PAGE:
The key pieces of information you will need includes:
- Your 10-digit UTR number
- Your National Insurance number
- Details of your untaxed income (for example, self-employment income and dividends)
- Records showing your taxed income (typically P45 and P60 forms)
- Any contributions to charity or pensions that might be eligible for tax relief
- Records of business expenses, such as receipts and invoices
- Details of any benefits you have received.
4. Maintain accurate records throughout the year
It may be easier and quicker to complete your return if you have comprehensive and well-organised financial records to hand.
Try to get into good habits at the start of the tax year. For example, file all receipts and invoices, keep up to date with accounts by taking advantage of accounting software or employing an accountant, and conduct a monthly reconciliation to ensure that your financial records tally with your business bank balance.
HMRC may charge penalties if records are inaccurate, incomplete or unreadable and you must keep records for at least five years from 31 January following the relevant tax year.
5. Don’t forget to claim tax relief on “allowable expenses”
You could reduce your overall tax bill by claiming tax relief on “allowable expenses” when submitting your self-assessment tax return. These expenses include:
- Charitable donations
- Office supplies
- Marketing costs
- Business travel costs
- Staff costs
- Legal and financial costs
- Work-related clothing costs
- Unpaid invoices
- Various costs related to working from home.
Further, the Autumn Statement, which was announced on 22 November 2023, made the “full expensing” tax break permanent. So, you could also deduct any spending on new machinery and equipment from your profits.
When completing your tax return online, you could calculate your expenses and deduct these from your gross income or select the “trading allowance” which will deduct £1,000 from your gross income.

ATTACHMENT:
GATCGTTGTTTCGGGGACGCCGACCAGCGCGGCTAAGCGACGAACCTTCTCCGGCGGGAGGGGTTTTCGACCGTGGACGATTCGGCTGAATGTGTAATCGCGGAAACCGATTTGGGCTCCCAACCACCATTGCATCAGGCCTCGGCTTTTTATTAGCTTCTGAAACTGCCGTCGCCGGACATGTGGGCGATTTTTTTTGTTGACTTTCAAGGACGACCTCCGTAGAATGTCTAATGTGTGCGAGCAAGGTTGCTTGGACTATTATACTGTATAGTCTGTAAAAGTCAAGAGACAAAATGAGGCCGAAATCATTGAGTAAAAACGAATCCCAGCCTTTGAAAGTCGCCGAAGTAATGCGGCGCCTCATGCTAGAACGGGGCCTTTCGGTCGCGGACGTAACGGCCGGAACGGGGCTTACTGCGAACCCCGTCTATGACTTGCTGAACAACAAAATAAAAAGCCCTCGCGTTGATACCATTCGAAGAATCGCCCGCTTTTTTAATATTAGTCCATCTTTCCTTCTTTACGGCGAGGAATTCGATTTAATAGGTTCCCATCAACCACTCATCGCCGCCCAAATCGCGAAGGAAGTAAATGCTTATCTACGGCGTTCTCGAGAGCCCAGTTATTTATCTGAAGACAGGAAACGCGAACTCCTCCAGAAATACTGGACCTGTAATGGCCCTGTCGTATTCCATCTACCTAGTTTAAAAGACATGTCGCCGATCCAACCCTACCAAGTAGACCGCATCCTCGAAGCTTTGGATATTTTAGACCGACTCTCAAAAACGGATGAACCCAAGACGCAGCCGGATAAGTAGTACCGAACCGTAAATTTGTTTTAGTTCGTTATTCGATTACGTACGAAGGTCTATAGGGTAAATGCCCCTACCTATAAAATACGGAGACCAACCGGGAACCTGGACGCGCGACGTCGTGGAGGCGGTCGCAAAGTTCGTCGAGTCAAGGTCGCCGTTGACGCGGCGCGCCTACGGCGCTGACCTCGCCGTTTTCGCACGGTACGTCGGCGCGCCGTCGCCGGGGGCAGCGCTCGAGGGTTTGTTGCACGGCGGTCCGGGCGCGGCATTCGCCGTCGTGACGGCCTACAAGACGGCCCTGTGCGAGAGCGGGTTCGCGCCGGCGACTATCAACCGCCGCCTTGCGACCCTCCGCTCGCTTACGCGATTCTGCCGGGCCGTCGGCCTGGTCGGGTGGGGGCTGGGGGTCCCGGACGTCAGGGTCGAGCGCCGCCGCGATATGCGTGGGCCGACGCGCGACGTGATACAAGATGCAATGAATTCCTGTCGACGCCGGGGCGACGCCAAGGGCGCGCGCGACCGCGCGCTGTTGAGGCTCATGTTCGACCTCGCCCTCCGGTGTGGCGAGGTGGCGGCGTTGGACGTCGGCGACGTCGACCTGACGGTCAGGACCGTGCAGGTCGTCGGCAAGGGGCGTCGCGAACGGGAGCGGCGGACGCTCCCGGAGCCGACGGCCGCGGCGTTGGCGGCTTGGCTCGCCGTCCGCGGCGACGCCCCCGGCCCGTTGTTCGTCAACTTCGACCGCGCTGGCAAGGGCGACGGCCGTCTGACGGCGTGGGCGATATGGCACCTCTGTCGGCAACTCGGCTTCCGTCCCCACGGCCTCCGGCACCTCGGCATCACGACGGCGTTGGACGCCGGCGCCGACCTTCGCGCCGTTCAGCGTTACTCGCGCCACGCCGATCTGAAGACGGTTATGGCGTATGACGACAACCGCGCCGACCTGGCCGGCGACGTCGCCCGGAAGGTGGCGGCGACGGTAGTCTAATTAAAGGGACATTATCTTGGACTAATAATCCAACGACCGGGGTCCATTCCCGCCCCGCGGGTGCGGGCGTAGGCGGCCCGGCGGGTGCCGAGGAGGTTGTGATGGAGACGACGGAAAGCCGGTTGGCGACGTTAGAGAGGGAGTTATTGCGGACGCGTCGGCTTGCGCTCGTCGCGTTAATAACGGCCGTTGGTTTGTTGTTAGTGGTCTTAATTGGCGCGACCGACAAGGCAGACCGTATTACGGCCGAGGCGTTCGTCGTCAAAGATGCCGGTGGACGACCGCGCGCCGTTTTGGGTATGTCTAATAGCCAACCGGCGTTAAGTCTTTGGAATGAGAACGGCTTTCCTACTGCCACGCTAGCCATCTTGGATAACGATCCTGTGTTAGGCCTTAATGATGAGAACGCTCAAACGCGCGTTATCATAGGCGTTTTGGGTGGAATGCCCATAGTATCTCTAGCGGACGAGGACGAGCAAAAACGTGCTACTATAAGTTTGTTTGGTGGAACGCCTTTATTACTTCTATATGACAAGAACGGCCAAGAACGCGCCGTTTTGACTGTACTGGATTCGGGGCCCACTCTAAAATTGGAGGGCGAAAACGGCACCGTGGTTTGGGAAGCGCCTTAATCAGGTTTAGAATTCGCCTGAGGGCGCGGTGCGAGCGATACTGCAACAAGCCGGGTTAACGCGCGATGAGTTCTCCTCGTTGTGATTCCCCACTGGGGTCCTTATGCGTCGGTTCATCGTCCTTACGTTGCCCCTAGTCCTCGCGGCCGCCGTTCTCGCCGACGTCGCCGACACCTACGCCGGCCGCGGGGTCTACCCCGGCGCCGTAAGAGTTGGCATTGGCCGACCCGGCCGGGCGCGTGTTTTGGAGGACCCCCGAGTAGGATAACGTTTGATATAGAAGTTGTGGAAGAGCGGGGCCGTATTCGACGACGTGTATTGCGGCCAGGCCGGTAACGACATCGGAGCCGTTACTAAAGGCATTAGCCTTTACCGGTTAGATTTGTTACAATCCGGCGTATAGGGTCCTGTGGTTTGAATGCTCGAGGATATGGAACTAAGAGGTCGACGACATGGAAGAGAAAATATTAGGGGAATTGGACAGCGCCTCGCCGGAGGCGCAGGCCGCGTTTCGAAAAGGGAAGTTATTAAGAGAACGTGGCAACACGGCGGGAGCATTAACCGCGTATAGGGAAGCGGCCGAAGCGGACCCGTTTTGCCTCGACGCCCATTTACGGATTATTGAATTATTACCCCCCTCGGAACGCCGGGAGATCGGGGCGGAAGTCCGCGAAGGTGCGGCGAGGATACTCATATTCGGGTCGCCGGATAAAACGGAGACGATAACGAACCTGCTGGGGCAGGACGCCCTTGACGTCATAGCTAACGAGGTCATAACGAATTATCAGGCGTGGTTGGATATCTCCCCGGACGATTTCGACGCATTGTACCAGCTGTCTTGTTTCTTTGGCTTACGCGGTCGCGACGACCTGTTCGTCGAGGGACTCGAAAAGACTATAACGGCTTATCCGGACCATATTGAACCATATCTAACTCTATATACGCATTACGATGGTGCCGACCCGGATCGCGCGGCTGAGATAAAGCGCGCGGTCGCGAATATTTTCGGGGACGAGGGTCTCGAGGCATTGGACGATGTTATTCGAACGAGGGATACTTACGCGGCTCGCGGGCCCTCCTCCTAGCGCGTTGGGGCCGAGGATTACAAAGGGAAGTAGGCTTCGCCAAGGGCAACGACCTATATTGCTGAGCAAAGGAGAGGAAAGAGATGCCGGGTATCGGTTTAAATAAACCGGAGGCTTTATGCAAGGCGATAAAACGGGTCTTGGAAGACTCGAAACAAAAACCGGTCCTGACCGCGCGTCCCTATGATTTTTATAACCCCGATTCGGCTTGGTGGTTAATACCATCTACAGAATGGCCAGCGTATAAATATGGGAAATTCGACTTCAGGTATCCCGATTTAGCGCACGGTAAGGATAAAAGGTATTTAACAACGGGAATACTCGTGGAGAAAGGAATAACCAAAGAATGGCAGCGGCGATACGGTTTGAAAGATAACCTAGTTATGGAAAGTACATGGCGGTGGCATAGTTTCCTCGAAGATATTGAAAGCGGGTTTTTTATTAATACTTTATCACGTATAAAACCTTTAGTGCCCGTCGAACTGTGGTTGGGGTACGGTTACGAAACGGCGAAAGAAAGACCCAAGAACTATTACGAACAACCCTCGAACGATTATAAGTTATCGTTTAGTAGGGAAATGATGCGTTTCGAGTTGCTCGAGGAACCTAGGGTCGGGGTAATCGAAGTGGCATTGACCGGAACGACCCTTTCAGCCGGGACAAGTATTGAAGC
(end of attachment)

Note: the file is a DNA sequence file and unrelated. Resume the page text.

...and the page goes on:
There may also be tax allowances that you could benefit from. For example, you do not have to pay tax on any gains that fall under your Capital Gains Tax allowance, which was £12,300 for the 2022/23 tax year. However, you may still need to report these gains on your return.
A financial planner could help ensure that you’re making the most of any tax relief you’re entitled to while avoiding making false claims or failing to declare relevant income, both of which could result in penalties or even prosecution.
Personal tax planning could also help you complete the return more quickly and accurately while avoiding errors, leaving you to focus on your business and investments.
Get in touch
If you’re unsure about your tax liabilities or which tax allowances you could benefit from, we can help.
Please get in touch either by email at email@example.com or by calling 0117 9303510.
This article is for information only. Please do not act based on anything you might read in this article. All contents are based on our understanding of HMRC legislation, which is subject to change.